Queanbeyan High School hit by $112,000 council rates bill

Queanbeyan High School hit by $112,000 council rates bill

A Queanbeyan school is facing a rates bill of almost $112,000, the equivalent of a third of its annual state government income.

Queanbeyan High School has notified parents in a newsletter this week that its rates bill, about $80,000 of which is back-dated charges, totalled $111,966. And it warned parents they could be asked to pay $230 per student to cover it.

Queanbeyan High School hit by $112,000 council rates bill

Queanbeyan High School hit by $112,000 council rates bill

However the NSW Department of Education and Communities has rushed to assure parents at the school, and any others affected by Queanbeyan City Council's bid to recoup $3.7 million in outstanding charges, they won't be expected to pay.

And the region's NSW State Parliament representative, Monaro MP John Barilaro, has lambasted council for its "stupidity'' in pursuing retrospective rates.

“Contrary to unfounded claims, there is no system where student families would wear the cost of Council’s stupidity,” Mr Barilaro said.


"Let me be clear that this debacle is a result of council’s mismanagement of its rates and fees system. This mess could have been averted if council chose to wear the cost of its mistake and not re-issue rates notices.''

The school is one of nine primary, secondary and TAFE education properties owned by the department to have received supplementary rates notices from Queanbeyan City Council.

A NSW Department of Education and Communities spokesman said no matter what the council did, schools would not be expected to pay.

"If the backdated rates notice is found to be valid then the costs will be met by the Department of Education and Communities. Under no circumstances will parents or the school be expected to contribute."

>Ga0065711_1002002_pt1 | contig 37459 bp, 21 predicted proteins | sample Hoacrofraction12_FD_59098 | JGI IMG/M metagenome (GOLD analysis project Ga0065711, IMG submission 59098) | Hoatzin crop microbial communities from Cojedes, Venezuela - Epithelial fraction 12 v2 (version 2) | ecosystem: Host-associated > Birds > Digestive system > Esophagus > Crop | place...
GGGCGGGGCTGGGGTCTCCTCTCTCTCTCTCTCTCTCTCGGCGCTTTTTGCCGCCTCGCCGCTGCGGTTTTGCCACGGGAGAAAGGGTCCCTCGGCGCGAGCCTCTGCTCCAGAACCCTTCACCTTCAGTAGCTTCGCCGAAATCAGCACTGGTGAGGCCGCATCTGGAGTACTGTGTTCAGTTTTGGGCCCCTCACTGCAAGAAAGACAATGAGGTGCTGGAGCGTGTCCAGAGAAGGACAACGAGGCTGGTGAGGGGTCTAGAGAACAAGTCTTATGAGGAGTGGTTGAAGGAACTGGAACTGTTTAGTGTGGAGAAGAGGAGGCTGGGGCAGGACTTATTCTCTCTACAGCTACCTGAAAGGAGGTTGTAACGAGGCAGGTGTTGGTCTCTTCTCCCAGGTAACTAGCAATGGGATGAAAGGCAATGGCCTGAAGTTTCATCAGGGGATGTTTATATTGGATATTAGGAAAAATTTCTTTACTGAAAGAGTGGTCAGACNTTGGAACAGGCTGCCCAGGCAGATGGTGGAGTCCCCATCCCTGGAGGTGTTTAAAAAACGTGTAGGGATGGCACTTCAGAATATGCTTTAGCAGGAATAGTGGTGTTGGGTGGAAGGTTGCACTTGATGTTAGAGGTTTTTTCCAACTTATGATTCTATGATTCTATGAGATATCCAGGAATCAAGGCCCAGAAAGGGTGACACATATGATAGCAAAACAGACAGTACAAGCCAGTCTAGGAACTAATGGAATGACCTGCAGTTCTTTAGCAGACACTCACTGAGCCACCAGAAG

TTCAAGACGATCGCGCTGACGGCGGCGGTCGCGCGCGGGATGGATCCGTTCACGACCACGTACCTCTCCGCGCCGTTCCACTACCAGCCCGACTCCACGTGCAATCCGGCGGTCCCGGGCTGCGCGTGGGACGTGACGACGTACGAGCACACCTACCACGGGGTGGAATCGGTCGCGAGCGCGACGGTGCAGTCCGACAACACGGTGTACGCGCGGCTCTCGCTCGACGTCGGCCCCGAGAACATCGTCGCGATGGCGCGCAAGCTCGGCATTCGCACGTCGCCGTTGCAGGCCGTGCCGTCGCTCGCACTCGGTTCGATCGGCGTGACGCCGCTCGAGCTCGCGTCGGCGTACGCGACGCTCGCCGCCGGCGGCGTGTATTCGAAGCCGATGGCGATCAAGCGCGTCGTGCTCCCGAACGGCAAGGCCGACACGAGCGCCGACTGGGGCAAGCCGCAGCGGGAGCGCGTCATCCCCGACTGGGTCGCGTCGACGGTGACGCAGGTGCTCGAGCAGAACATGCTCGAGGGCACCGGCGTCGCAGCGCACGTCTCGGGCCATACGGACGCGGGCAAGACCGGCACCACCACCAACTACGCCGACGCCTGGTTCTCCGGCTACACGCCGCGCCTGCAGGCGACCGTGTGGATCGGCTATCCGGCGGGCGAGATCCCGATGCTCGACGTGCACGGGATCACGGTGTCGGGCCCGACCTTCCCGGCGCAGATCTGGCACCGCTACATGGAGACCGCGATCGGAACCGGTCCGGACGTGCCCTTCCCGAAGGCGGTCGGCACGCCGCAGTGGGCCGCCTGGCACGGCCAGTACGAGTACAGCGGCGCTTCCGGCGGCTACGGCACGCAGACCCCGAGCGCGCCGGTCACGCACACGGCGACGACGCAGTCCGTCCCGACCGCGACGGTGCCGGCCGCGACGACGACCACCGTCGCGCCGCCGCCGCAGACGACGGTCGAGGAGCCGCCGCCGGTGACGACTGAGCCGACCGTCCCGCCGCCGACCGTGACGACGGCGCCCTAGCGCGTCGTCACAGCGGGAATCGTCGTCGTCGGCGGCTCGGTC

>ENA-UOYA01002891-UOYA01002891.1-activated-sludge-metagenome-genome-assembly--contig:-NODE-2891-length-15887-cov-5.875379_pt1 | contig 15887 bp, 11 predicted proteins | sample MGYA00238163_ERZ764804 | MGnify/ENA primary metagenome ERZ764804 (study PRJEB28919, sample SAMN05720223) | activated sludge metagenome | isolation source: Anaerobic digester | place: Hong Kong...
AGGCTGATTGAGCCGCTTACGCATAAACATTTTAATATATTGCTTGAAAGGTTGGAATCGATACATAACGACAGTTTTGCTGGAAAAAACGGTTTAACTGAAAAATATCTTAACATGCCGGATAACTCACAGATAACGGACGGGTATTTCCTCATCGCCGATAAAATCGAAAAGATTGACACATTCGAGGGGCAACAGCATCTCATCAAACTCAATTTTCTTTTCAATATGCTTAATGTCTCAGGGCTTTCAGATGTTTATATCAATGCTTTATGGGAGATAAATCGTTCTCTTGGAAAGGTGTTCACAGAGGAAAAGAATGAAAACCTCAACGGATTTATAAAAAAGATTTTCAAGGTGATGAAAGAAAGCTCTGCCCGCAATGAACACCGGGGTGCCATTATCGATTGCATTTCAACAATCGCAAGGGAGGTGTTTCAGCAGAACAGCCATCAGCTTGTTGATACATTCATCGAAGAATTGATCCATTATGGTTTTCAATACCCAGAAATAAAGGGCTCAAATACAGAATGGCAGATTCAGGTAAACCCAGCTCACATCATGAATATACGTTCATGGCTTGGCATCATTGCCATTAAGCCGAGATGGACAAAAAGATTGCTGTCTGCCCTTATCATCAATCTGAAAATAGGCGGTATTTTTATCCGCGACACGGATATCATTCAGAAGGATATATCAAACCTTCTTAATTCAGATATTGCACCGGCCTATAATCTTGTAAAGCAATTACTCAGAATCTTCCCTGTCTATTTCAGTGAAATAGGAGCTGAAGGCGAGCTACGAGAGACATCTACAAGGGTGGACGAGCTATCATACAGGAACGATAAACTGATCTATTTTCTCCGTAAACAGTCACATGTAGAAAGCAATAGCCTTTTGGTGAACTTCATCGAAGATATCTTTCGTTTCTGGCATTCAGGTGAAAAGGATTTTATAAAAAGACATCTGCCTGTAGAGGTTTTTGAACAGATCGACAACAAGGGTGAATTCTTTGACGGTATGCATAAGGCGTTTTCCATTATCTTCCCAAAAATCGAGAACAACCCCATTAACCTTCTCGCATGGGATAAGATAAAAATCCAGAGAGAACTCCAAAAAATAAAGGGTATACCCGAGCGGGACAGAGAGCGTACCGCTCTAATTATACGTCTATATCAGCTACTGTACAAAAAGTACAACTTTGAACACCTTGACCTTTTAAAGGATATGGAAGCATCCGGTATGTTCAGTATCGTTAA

Before learning of the education department's advice, president of the Queanbeyan High School Parents and Citizens Association Murray Lembit warned the school community didn’t have the capacity to pay.

“It would take an awful lot of sausage sizzles,” Mr Lembit said.

“Being a public school, contributions are voluntary so there is no way we could mandate for that money to be collected from parents.''

At a meeting on Wednesday night, the Queanbeyan City Council unanimously agreed to suspend payment on backdated bills until it has received advice from the NSW Minister for Local Government.

In a statement, council said only a portion of the figure published in the Queanbeyan High School newsletter represented backdated rates charges.

“The figure of $111,000 published by Queanbeyan High School includes $61,349 for charges from 2009-10 until 2012-13,” a council spokesman said.

He said another $18,509 was from 2013-14, $29,600 for the current financial year and $2,500 was for water charges for the fourth quarter of 2013-14.

The spokesman said schools were exempt from general rates, but were required to pay for water, sewerage and waste service charges.

Unlike the residential care facility Home in Queanbeyan, which may be eligible for a rebate to waive 50 per cent of its $23,000 backdated rates charges, schools fall outside the scope of council's rates and relief charges policy.

Jerrabomberra Public School principal Chris Hunter said her school was confronted by a bill of $8,000 in backdated rates.

“Our funding is finite for rates and is given per year,” Ms Hunter said.

“If the fee was levied in full it would put us over out entitlements this year and we would need to seek supplementary funding from the department."

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